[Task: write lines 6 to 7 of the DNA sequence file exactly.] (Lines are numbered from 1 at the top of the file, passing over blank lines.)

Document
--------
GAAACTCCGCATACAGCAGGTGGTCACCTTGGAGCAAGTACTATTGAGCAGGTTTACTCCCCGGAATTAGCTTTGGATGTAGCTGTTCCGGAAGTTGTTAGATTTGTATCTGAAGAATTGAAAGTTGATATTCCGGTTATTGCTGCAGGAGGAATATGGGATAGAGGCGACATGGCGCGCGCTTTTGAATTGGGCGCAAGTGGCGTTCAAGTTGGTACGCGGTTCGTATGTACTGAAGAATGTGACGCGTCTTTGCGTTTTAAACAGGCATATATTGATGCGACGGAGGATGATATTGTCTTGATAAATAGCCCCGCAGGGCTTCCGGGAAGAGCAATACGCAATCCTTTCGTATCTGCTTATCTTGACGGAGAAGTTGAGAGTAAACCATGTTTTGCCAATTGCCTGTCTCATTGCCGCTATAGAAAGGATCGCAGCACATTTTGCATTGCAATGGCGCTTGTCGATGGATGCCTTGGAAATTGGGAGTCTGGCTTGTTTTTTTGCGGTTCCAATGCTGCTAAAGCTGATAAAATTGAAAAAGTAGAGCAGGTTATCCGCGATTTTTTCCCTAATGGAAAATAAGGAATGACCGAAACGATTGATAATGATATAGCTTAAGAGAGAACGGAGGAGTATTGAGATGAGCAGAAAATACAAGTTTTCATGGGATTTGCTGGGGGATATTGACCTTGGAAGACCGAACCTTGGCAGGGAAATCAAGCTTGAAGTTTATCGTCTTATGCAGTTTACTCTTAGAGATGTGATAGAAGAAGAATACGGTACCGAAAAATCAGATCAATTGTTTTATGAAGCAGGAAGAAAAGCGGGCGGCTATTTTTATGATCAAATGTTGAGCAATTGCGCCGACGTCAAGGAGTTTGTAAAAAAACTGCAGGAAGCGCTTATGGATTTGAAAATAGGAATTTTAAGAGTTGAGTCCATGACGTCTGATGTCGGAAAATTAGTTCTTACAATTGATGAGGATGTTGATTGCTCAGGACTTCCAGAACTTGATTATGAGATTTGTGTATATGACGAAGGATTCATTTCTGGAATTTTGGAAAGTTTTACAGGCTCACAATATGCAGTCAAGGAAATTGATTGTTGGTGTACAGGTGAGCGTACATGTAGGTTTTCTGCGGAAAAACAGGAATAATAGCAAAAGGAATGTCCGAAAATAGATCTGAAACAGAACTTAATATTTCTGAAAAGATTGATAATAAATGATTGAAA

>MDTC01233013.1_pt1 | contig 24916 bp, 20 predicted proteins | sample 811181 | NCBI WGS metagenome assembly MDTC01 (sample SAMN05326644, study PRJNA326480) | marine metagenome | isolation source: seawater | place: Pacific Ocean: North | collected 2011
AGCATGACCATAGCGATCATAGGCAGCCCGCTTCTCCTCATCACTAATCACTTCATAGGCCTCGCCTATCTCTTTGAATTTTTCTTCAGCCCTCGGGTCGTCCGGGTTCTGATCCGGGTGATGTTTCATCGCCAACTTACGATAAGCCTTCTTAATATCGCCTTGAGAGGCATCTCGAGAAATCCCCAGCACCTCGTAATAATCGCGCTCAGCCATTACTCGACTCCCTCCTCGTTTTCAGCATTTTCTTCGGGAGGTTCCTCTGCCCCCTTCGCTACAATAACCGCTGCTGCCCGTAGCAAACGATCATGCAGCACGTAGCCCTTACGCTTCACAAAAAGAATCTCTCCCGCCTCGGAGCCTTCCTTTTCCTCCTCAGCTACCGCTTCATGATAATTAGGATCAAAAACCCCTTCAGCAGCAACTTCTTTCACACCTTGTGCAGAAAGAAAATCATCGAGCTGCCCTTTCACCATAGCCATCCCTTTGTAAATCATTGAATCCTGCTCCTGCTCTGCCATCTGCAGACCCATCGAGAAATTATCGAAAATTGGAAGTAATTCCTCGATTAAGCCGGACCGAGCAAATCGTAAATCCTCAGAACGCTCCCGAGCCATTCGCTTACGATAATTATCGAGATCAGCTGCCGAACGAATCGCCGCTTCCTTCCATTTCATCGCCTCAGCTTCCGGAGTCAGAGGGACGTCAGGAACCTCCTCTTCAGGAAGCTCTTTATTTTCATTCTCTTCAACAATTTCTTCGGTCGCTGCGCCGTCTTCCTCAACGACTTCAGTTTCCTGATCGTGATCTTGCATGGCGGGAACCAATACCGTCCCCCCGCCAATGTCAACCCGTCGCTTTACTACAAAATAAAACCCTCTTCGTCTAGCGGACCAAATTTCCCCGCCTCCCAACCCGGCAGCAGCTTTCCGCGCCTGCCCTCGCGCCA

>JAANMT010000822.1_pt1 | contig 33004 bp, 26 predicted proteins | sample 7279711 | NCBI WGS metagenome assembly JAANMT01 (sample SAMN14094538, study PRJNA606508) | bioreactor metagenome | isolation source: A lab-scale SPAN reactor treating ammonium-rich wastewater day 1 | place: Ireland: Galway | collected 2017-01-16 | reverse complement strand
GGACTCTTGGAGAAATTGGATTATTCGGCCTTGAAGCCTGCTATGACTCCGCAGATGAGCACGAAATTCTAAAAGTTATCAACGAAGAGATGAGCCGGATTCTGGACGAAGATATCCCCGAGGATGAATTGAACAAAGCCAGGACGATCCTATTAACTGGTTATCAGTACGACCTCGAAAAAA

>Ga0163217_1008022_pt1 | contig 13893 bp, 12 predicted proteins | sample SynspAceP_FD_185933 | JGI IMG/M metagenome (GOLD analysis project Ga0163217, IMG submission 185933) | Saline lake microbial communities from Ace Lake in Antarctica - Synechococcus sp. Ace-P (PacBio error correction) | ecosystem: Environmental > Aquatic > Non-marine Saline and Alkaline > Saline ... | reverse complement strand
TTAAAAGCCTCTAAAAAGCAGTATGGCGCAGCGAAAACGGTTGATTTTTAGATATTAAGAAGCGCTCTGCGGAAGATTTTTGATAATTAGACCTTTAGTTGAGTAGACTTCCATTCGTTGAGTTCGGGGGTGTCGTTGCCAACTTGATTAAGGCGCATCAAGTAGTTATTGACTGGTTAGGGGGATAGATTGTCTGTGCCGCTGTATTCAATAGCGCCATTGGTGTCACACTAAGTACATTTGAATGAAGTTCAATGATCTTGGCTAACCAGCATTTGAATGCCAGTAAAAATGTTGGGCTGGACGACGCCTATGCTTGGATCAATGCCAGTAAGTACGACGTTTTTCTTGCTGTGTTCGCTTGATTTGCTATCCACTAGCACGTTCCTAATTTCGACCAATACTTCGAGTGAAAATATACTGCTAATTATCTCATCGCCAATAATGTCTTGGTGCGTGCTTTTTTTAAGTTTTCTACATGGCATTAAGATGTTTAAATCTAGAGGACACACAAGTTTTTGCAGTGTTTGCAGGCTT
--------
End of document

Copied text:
>Ga0163217_1008022_pt1 | contig 13893 bp, 12 predicted proteins | sample SynspAceP_FD_185933 | JGI IMG/M metagenome (GOLD analysis project Ga0163217, IMG submission 185933) | Saline lake microbial communities from Ace Lake in Antarctica - Synechococcus sp. Ace-P (PacBio error correction) | ecosystem: Environmental > Aquatic > Non-marine Saline and Alkaline > Saline ... | reverse complement strand
TTAAAAGCCTCTAAAAAGCAGTATGGCGCAGCGAAAACGGTTGATTTTTAGATATTAAGAAGCGCTCTGCGGAAGATTTTTGATAATTAGACCTTTAGTTGAGTAGACTTCCATTCGTTGAGTTCGGGGGTGTCGTTGCCAACTTGATTAAGGCGCATCAAGTAGTTATTGACTGGTTAGGGGGATAGATTGTCTGTGCCGCTGTATTCAATAGCGCCATTGGTGTCACACTAAGTACATTTGAATGAAGTTCAATGATCTTGGCTAACCAGCATTTGAATGCCAGTAAAAATGTTGGGCTGGACGACGCCTATGCTTGGATCAATGCCAGTAAGTACGACGTTTTTCTTGCTGTGTTCGCTTGATTTGCTATCCACTAGCACGTTCCTAATTTCGACCAATACTTCGAGTGAAAATATACTGCTAATTATCTCATCGCCAATAATGTCTTGGTGCGTGCTTTTTTTAAGTTTTCTACATGGCATTAAGATGTTTAAATCTAGAGGACACACAAGTTTTTGCAGTGTTTGCAGGCTT